Extended tenancies could trigger rent arrears increase
In response to Labour’s call for longer tenancy agreements the Council of Mortgage Lenders have responded by warning that such agreements could lead to a rise in rent arrears.
Labour argues that the private sector should give stability and financial certainty to private renters by offering predictable rents over a long period.
But CML were quick to point out that a build-up in rent arrears would not only take money out of the landlord’s pocket in the short-term, but also that this short-term loss could also affect the landlord’s ability to pay their mortgage – as well as such agreements making lenders nervous because of the increased potential for arrears.
Currently, lenders prefer to allow landlords to offer six or twelve month Assured Shorthold Tenancies within the terms and conditions of the mortgage. The benefit of this is the landlord is then able to regain possession of the property after six months with a two-month notice period should the tenant fall into arrears.
Data collected by the National Landlords Association showed that 49% of landlords had experienced missed payments by tenants over the previous year.
Landlord Referencing Services exclusive Tenant Alert data also revealed a Dramatic rise in Tenant Alerts following the introduction of the Universal Credit pilot scheme, back in Autumn 2012.
And as the welfare reform via Universal Credit edges closer housing associations are, on average, expecting their rent arrears to increase by 51% as a direct result.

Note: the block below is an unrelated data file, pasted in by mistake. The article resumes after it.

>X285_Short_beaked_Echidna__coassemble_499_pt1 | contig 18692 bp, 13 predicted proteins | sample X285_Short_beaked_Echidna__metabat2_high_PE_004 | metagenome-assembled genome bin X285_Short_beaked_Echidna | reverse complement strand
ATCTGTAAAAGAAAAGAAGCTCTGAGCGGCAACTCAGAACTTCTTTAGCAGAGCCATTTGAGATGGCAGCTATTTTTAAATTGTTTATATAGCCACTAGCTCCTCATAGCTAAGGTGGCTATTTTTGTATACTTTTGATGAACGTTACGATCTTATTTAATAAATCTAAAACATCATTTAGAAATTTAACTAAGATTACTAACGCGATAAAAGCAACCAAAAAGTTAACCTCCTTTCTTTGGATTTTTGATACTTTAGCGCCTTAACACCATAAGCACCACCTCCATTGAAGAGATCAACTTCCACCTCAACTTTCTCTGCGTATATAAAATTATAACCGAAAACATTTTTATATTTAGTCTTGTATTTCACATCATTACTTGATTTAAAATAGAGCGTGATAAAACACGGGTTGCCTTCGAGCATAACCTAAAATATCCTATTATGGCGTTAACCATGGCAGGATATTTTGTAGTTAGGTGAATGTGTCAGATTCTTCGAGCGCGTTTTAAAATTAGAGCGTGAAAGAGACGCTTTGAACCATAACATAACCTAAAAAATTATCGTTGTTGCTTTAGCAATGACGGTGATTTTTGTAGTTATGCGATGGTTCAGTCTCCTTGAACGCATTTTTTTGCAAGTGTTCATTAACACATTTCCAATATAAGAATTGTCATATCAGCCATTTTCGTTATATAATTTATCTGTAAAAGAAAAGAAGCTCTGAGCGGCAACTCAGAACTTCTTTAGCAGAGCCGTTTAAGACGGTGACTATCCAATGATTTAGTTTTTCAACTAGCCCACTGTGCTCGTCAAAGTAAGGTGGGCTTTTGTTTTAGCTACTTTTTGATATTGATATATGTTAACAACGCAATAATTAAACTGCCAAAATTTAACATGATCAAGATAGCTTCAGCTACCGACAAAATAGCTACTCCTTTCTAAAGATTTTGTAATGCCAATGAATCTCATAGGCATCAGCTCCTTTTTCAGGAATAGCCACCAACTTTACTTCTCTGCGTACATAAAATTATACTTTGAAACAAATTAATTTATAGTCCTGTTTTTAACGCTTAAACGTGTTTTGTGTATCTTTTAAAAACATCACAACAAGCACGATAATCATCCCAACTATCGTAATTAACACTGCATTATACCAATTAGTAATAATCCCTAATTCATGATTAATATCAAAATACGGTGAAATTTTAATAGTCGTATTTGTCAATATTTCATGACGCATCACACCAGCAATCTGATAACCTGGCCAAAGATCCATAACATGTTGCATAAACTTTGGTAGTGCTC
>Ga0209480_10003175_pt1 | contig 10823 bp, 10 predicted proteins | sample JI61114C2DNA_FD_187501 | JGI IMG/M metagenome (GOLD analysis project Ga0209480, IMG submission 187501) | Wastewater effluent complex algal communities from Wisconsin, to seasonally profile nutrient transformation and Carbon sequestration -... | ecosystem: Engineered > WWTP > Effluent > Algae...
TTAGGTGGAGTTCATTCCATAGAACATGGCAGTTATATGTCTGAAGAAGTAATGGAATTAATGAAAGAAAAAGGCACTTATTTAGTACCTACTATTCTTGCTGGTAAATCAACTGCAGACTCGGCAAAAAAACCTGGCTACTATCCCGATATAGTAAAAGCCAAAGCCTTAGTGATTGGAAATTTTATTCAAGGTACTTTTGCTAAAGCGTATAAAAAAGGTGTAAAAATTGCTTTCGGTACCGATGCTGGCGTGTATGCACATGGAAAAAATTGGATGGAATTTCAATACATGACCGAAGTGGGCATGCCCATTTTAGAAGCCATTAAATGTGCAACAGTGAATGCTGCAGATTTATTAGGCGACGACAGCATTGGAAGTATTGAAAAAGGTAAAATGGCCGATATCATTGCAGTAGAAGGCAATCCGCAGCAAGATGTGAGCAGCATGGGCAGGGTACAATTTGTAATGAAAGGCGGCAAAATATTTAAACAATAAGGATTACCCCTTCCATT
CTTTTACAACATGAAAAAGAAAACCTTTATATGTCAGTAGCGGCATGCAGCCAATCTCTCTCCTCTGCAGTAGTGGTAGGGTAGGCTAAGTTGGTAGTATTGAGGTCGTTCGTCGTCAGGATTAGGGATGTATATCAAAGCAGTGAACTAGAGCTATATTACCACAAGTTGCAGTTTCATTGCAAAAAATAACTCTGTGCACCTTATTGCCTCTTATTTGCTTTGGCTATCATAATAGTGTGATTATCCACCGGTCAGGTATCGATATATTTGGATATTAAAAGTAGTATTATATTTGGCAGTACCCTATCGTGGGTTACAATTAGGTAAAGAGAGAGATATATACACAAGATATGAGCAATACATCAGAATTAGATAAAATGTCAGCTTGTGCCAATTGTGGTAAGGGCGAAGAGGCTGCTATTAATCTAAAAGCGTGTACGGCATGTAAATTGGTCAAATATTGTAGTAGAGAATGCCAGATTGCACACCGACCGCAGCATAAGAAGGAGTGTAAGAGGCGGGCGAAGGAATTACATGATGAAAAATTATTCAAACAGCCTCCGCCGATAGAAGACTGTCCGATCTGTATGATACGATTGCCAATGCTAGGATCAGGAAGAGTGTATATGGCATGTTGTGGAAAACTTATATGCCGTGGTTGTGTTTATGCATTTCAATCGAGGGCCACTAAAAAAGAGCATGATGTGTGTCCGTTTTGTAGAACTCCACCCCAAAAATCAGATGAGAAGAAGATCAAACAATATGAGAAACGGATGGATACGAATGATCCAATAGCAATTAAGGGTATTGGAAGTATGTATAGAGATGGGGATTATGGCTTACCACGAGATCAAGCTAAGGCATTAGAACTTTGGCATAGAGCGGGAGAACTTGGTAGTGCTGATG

The CML said: “Part of the solution may be provided by break clauses, over and above what is standard in an Assured Shorthold Tenancy of six or 12 months. There will also have to be different terms and conditions in these cases.
For longer-term tenancies to be attractive to all parties, lenders, landlords and tenants would also need to investigate fair and transparent ways of reviewing rent while the agreement runs its course.
The lending industry acknowledges the aspirations for longer-term tenancies and will continue to work with landlords, tenants and policymakers in determining how they could be made more widely available. Lenders may take the view, for example, that longer-term tenancies might be an option for experienced buy-to-let landlords.
But let us not assume that these will instantly become the norm: for many groups of private tenants, the shorter and more flexible terms associated with existing six- and 12-month tenancies are likely to remain the preferred option.”
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